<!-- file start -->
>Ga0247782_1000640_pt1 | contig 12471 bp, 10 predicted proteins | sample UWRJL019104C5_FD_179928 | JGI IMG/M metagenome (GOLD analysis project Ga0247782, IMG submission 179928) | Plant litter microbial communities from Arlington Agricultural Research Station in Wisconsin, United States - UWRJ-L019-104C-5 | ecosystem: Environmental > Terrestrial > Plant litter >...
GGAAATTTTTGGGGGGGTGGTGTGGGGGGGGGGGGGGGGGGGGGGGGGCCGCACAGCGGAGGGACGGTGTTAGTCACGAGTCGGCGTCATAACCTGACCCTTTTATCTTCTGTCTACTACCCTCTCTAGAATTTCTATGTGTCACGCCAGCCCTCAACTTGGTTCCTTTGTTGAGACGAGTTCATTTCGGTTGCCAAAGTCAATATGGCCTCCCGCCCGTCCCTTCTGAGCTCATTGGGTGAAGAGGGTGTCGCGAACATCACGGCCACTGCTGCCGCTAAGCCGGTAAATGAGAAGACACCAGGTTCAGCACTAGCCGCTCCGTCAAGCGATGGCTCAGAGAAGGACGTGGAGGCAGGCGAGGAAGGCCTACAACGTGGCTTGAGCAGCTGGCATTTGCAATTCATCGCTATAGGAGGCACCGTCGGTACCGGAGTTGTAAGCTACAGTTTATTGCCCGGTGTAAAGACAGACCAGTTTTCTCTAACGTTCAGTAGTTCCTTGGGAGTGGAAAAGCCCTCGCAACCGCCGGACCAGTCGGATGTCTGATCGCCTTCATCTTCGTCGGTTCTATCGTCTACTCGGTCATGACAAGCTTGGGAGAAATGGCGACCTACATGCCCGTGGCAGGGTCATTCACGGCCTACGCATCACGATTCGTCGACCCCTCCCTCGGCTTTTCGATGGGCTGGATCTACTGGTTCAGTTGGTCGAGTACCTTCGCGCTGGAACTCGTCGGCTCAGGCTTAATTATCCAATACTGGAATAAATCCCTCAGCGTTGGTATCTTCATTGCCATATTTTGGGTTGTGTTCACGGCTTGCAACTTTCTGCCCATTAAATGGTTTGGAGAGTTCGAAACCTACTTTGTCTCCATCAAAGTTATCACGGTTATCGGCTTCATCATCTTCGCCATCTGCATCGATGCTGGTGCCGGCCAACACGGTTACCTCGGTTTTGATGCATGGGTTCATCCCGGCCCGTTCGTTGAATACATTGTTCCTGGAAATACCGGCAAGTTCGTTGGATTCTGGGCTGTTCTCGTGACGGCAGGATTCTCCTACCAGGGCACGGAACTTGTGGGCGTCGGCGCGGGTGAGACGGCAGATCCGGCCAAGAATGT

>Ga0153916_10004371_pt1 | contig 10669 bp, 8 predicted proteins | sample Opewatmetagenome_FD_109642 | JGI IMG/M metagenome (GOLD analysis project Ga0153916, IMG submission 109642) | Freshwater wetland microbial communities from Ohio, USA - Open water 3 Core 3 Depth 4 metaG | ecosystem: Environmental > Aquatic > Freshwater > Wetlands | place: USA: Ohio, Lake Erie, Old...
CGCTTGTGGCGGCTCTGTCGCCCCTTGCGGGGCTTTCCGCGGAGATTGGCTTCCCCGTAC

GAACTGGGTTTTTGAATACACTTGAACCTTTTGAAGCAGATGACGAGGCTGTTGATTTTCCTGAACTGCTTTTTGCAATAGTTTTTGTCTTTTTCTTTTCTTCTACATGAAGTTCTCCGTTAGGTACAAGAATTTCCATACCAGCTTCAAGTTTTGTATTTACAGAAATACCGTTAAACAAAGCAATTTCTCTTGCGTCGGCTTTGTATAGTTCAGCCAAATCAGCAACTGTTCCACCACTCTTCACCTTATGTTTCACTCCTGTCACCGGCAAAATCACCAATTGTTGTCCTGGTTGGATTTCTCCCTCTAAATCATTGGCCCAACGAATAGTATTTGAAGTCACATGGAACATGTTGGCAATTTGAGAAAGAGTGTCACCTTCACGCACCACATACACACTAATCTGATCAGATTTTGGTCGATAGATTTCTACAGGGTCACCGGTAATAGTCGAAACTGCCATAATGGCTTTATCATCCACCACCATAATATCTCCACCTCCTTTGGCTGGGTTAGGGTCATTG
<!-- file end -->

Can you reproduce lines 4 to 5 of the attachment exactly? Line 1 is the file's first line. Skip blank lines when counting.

CGCTTGTGGCGGCTCTGTCGCCCCTTGCGGGGCTTTCCGCGGAGATTGGCTTCCCCGTAC

GAACTGGGTTTTTGAATACACTTGAACCTTTTGAAGCAGATGACGAGGCTGTTGATTTTCCTGAACTGCTTTTTGCAATAGTTTTTGTCTTTTTCTTTTCTTCTACATGAAGTTCTCCGTTAGGTACAAGAATTTCCATACCAGCTTCAAGTTTTGTATTTACAGAAATACCGTTAAACAAAGCAATTTCTCTTGCGTCGGCTTTGTATAGTTCAGCCAAATCAGCAACTGTTCCACCACTCTTCACCTTATGTTTCACTCCTGTCACCGGCAAAATCACCAATTGTTGTCCTGGTTGGATTTCTCCCTCTAAATCATTGGCCCAACGAATAGTATTTGAAGTCACATGGAACATGTTGGCAATTTGAGAAAGAGTGTCACCTTCACGCACCACATACACACTAATCTGATCAGATTTTGGTCGATAGATTTCTACAGGGTCACCGGTAATAGTCGAAACTGCCATAATGGCTTTATCATCCACCACCATAATATCTCCACCTCCTTTGGCTGGGTTAGGGTCATTG